Enplanement numbers down at MOV Regional Airport
New tree-topping bid approved
WILLIAMSTOWN — Passenger numbers at the Mid-Ohio Valley Regional Airport decreased in April.
Enplanements for the airport’s service by Via Air totaled 292, down 34 from March and 59 from April 2017, airport Manager Glen Kelly said during Tuesday’s meeting of the Wood County Airport Authority.
“These are supposed to be our good months, our great months. So that’s a little disappointing,” Authority President Bill Richardson said.
Tuesday’s meeting was scheduled two weeks later than usual so the board could consider new bids to top trees on neighboring property to meet a Federal Aviation Administration requirement to remedy obstructions by October.
While Via’s flight completion rate from November to February was 94.5 percent and the rate for March — minus two weather-related cancellations — was 90 percent, April saw just an 80 percent completion rate, Kelly said. The primary culprit was heavy maintenance on one of Via’s aircraft, but Kelly said he believes a schedule change creating a six- to seven-hour wait between Sunday flight connections from the local airport to Florida may have contributed.
“There’s a big layover on Sundays,” he said. “Nobody wants to sit in Charlotte (Douglas International Airport) for a day on their first day of vacation.”
Kelly said he’s addressed the issue with Via officials and they mentioned the possibility of direct service between the Mid-Ohio Valley and Orlando Sanford International Airport under a new federally subsidized Essential Air Service contract. The current two-year contract is up at the end of September and bids are due by June 5.
But Kelly said that service would likely be on a 50-seat jet and while there is demand, he’s not sure the airport could sustain that service and remain below the $200-per-seat EAS subsidy cap.
So far, Kelly said, he’s received inquiries about the EAS contract from a handful of companies. He anticipates at least one bidder besides Via.
“I hope I can get a third bidder,” he said. “I just think competition helps.”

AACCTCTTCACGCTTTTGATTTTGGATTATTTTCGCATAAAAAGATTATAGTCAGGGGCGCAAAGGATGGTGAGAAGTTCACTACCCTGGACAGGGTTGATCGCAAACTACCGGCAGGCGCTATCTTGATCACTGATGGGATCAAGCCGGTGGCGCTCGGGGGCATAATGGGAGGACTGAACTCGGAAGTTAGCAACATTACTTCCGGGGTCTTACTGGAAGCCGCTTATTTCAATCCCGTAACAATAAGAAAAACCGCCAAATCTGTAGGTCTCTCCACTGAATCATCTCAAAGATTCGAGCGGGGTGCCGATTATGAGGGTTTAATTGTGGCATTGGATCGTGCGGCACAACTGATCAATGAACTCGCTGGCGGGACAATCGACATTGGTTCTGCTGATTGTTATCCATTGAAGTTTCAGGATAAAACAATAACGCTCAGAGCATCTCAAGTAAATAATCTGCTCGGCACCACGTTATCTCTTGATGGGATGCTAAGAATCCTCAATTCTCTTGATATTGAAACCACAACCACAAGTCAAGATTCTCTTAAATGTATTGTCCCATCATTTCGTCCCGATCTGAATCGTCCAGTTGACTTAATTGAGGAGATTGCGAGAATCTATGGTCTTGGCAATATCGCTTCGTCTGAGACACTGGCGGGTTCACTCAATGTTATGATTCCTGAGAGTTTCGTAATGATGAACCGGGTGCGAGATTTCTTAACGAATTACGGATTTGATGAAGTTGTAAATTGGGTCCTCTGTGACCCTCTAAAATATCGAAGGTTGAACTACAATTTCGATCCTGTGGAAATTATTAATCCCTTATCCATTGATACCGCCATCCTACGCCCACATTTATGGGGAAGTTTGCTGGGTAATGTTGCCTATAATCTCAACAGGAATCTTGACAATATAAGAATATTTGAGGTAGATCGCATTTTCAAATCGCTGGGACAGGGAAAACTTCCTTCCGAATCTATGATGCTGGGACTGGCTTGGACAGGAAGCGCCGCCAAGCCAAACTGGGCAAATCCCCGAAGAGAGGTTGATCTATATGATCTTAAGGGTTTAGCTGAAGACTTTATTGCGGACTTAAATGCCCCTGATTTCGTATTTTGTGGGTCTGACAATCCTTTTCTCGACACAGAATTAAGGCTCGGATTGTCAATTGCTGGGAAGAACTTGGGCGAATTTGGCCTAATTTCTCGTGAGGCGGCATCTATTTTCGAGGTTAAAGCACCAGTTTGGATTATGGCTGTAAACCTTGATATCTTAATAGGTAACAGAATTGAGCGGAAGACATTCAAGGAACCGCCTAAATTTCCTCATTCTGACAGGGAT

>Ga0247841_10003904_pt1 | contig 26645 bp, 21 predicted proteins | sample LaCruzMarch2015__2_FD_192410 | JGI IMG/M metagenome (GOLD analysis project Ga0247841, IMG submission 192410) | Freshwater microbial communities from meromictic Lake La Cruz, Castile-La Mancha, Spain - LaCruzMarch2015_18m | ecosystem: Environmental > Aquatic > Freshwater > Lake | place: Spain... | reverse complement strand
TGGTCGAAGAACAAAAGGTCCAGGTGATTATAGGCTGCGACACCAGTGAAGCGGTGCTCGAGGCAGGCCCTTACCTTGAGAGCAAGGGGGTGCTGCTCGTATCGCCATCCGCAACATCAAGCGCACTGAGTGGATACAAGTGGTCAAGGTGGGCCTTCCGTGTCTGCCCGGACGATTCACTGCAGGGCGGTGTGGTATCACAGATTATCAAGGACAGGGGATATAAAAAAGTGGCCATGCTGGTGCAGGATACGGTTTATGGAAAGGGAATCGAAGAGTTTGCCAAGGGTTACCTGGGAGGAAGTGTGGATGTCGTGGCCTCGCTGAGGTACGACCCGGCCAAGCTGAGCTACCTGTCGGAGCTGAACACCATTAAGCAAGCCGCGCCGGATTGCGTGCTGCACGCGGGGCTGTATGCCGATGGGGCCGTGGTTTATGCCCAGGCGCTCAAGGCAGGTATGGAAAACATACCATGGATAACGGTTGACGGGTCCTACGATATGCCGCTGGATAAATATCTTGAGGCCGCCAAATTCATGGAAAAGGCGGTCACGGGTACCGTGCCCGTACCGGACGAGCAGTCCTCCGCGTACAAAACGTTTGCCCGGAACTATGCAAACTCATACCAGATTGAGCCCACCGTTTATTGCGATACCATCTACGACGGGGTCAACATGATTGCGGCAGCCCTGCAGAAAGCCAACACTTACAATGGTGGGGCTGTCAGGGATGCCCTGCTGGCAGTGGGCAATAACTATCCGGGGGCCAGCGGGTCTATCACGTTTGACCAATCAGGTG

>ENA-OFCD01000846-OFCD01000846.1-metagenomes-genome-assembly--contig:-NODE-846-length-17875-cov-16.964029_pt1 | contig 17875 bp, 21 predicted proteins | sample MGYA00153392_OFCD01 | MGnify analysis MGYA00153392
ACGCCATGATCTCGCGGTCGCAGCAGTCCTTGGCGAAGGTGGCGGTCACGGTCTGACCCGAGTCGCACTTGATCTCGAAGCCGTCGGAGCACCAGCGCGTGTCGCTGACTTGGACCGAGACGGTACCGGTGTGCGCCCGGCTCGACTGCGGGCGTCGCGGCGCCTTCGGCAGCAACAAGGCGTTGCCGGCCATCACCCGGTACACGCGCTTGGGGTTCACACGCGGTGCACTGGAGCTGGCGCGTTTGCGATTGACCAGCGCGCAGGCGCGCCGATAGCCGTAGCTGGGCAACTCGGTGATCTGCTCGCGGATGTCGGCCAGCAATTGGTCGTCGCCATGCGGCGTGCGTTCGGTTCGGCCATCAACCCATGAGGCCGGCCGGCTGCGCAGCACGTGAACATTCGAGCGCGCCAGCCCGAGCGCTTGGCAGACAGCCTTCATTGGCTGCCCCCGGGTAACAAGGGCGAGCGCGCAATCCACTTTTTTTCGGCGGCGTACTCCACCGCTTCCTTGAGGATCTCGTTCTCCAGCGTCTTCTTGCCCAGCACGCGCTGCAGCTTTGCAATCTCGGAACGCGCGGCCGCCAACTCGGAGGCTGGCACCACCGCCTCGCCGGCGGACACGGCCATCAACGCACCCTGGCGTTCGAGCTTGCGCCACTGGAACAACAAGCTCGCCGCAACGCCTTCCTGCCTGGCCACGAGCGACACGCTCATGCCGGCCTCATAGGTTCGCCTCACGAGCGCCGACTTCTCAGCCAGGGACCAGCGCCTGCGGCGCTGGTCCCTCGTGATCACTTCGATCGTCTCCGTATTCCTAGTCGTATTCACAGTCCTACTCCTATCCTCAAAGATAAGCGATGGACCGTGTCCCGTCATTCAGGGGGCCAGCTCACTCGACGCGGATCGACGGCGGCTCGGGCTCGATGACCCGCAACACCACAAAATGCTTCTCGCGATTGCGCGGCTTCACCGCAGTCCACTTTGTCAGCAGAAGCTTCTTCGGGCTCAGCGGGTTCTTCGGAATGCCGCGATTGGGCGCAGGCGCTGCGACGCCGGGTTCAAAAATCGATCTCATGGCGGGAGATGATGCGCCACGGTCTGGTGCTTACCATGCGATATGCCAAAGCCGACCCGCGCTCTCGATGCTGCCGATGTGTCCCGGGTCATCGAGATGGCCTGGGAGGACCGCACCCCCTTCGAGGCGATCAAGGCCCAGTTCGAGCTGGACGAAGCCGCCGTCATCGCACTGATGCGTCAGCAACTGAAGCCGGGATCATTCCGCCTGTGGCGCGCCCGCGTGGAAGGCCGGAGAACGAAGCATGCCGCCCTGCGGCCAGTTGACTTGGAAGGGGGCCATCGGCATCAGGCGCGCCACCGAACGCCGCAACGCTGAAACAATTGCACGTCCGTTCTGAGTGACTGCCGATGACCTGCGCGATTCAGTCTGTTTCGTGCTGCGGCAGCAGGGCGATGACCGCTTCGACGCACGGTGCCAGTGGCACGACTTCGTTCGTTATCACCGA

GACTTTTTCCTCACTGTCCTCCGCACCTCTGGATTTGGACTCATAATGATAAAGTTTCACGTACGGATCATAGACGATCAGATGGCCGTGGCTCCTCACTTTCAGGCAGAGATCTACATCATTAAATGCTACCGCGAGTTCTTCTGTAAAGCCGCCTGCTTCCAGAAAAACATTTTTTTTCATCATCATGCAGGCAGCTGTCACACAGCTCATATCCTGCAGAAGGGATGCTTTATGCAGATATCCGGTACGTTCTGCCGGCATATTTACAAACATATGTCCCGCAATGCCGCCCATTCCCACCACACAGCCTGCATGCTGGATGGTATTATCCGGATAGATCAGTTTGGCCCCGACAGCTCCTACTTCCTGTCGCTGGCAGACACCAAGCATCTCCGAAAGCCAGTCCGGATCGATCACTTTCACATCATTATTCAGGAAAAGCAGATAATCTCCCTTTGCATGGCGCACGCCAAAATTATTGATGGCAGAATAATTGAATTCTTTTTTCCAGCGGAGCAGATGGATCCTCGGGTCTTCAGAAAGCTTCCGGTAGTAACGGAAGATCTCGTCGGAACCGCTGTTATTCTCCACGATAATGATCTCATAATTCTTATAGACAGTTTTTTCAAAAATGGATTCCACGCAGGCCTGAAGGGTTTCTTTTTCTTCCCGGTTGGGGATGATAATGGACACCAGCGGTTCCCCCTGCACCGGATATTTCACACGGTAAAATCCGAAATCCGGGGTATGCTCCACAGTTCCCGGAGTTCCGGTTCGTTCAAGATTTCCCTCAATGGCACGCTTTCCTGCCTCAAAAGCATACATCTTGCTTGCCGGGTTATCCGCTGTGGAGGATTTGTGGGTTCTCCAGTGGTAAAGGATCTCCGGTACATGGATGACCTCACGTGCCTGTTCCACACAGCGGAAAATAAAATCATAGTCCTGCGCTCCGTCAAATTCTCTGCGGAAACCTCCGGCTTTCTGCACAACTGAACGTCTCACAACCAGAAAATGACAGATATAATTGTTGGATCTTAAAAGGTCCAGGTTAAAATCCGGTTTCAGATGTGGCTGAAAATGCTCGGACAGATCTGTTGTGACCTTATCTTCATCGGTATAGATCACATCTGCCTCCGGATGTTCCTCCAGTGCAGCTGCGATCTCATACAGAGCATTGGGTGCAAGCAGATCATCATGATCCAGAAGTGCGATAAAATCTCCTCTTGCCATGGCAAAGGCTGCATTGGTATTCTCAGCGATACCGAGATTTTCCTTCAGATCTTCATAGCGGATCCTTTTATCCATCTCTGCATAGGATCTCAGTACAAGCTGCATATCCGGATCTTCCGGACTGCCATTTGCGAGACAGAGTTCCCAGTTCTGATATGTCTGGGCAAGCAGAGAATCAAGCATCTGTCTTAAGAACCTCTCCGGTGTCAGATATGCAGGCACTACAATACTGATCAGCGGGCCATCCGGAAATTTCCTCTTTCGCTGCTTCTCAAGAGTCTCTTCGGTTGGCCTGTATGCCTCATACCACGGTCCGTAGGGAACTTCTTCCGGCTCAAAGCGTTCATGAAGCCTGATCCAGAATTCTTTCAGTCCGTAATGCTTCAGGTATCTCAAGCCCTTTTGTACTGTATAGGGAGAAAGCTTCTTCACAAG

The board voted 4-0, with one member absent, to accept a tree-topping bid of $44,800 from Straight Up Tree Service. During a special meeting in April, the board rejected a bid of $100,000, the only qualified offer it received, and Kelly put the project out for bid again.
Airport officials had hoped to spend less than $30,000 on the project, Kelly said. The 90 trees to be addressed on property adjacent to but not owned by the airport is a higher number than anticipated, he said.
“I hate to recommend to vote for it but I’m going to recommend voting for it,” Kelly said, citing the safety concerns and mandate from the FAA.
“(We’ve) got to do it, I think,” authority member Terry Moore said.
The bid does not include trimming or removing trees on the airport’s property or the nearby Veterans Park. Wood County will provide funds to assist with the work in the park, Kelly said.
In other business, Kelly updated authority members on efforts to improve the appearance of the airport, including painting fixtures, relining parking lots and adding new furniture in the waiting and arrival area for corporate plane crews and passengers in the General Aviation building.
“This is a gateway,” he said of the airport. “We should try to make it look as good as we can afford.”